A new view of old eyes


Fossilisation process may have altered structures. 


The fossilised head of a crane-fly, showing the regularly arranged hexagonal ommatidial facets of its compound eyes. 

Johan Lindgren

This 54-million-year-old crane-fly (family Tipulidae) is impressive as a fossil and interesting for what it tells scientists about the fossilisation process.

Analysis by an international team led by Johan Lindgren from Sweden’s Lund University has revealed how the structures of its eyes were altered by the process, suggesting that previous interpretations of the eye structures of other fossilised arthropods, such as trilobites, may need to be reassessed.

The eyes also offer the first known record of a melanin light-screening pigment in any arthropod.

Compound eyes, found in arthropods such as insects and crustaceans, are the most common visual organs seen in the animal kingdom, the researchers say, and have an evolutionary history dating back at least 520 million years.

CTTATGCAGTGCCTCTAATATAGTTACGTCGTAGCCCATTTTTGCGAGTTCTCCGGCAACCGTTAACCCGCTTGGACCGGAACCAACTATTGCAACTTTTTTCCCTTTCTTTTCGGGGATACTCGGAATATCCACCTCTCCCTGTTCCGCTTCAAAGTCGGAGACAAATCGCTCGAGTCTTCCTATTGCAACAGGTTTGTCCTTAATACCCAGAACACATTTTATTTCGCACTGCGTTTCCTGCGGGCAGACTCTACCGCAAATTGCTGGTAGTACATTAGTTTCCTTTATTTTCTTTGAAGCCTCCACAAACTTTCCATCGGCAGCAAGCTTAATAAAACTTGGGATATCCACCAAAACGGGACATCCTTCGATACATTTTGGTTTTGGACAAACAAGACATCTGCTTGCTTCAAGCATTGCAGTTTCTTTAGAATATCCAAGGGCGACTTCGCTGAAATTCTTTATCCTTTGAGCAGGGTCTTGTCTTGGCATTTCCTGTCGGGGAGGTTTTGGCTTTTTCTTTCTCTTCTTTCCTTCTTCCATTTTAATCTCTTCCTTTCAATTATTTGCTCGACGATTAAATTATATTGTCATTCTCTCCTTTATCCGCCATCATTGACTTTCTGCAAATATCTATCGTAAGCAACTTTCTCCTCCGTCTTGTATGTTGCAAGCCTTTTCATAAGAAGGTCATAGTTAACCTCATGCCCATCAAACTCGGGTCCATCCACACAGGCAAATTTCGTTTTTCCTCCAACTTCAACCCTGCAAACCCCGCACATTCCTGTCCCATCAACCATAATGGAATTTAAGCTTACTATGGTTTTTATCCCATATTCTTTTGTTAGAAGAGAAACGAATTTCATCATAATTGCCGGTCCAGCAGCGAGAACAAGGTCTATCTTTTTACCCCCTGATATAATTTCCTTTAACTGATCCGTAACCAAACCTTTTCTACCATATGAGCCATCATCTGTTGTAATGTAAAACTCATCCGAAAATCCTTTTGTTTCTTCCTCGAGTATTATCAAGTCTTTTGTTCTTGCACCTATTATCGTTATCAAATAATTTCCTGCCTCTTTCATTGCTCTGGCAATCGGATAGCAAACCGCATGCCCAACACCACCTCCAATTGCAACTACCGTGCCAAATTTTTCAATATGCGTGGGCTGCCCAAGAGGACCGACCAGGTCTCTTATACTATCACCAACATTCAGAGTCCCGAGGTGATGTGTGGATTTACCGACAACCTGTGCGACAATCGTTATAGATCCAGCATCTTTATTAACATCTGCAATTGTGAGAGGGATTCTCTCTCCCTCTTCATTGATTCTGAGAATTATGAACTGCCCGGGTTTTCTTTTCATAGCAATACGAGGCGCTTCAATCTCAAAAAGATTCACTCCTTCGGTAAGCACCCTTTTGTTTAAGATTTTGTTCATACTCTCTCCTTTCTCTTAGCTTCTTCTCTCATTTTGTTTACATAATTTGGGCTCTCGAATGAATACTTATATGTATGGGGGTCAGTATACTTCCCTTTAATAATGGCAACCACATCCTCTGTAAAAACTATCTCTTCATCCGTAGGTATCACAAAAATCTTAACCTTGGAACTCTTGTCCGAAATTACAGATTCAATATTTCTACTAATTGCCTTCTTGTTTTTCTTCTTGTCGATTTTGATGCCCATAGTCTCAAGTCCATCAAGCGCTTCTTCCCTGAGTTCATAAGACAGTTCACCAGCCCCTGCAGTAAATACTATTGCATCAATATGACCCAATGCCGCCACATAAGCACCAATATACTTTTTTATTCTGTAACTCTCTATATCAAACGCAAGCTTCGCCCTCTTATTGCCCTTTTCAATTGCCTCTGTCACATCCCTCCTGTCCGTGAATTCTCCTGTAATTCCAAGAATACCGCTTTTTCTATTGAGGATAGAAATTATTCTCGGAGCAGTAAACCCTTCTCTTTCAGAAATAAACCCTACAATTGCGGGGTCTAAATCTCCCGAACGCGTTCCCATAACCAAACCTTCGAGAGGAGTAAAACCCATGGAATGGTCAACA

The findings are published in the journal Nature.

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  1. https://www.sciencedirect.com/topics/agricultural-and-biological-sciences/crane-flies
  2. https://australianmuseum.net.au/learn/animals/what-are-arthropods/
  3. https://australianmuseum.net.au/learn/australia-over-time/fossils/what-are-trilobites/
  4. https://www.nature.com/articles/s41586-019-1473-z
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